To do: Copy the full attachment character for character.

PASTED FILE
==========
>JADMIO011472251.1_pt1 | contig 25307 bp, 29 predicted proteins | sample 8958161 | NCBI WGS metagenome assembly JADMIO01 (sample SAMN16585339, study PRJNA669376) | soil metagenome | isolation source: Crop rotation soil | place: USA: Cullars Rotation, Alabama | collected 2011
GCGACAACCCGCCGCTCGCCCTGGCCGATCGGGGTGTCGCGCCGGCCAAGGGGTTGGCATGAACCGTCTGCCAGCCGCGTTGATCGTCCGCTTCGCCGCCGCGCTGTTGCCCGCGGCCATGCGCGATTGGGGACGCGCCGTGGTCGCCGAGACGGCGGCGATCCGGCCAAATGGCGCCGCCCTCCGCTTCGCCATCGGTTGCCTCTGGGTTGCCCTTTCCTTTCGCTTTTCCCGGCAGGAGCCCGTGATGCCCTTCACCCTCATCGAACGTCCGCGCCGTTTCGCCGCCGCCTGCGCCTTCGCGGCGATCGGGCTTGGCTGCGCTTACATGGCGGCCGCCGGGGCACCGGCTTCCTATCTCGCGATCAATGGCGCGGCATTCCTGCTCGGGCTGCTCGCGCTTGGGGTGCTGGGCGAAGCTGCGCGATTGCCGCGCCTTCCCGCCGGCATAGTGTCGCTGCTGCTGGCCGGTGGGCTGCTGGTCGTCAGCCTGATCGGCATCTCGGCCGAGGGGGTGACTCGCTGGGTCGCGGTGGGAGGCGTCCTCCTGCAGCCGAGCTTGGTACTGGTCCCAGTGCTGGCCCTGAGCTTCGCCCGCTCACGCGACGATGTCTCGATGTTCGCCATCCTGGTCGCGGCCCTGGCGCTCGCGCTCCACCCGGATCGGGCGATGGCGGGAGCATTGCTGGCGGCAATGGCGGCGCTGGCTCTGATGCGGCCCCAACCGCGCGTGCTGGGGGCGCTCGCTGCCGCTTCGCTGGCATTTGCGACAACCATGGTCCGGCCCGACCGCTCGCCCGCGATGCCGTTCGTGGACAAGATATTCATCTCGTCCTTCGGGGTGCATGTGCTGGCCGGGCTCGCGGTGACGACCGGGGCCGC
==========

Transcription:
>JADMIO011472251.1_pt1 | contig 25307 bp, 29 predicted proteins | sample 8958161 | NCBI WGS metagenome assembly JADMIO01 (sample SAMN16585339, study PRJNA669376) | soil metagenome | isolation source: Crop rotation soil | place: USA: Cullars Rotation, Alabama | collected 2011
GCGACAACCCGCCGCTCGCCCTGGCCGATCGGGGTGTCGCGCCGGCCAAGGGGTTGGCATGAACCGTCTGCCAGCCGCGTTGATCGTCCGCTTCGCCGCCGCGCTGTTGCCCGCGGCCATGCGCGATTGGGGACGCGCCGTGGTCGCCGAGACGGCGGCGATCCGGCCAAATGGCGCCGCCCTCCGCTTCGCCATCGGTTGCCTCTGGGTTGCCCTTTCCTTTCGCTTTTCCCGGCAGGAGCCCGTGATGCCCTTCACCCTCATCGAACGTCCGCGCCGTTTCGCCGCCGCCTGCGCCTTCGCGGCGATCGGGCTTGGCTGCGCTTACATGGCGGCCGCCGGGGCACCGGCTTCCTATCTCGCGATCAATGGCGCGGCATTCCTGCTCGGGCTGCTCGCGCTTGGGGTGCTGGGCGAAGCTGCGCGATTGCCGCGCCTTCCCGCCGGCATAGTGTCGCTGCTGCTGGCCGGTGGGCTGCTGGTCGTCAGCCTGATCGGCATCTCGGCCGAGGGGGTGACTCGCTGGGTCGCGGTGGGAGGCGTCCTCCTGCAGCCGAGCTTGGTACTGGTCCCAGTGCTGGCCCTGAGCTTCGCCCGCTCACGCGACGATGTCTCGATGTTCGCCATCCTGGTCGCGGCCCTGGCGCTCGCGCTCCACCCGGATCGGGCGATGGCGGGAGCATTGCTGGCGGCAATGGCGGCGCTGGCTCTGATGCGGCCCCAACCGCGCGTGCTGGGGGCGCTCGCTGCCGCTTCGCTGGCATTTGCGACAACCATGGTCCGGCCCGACCGCTCGCCCGCGATGCCGTTCGTGGACAAGATATTCATCTCGTCCTTCGGGGTGCATGTGCTGGCCGGGCTCGCGGTGACGACCGGGGCCGC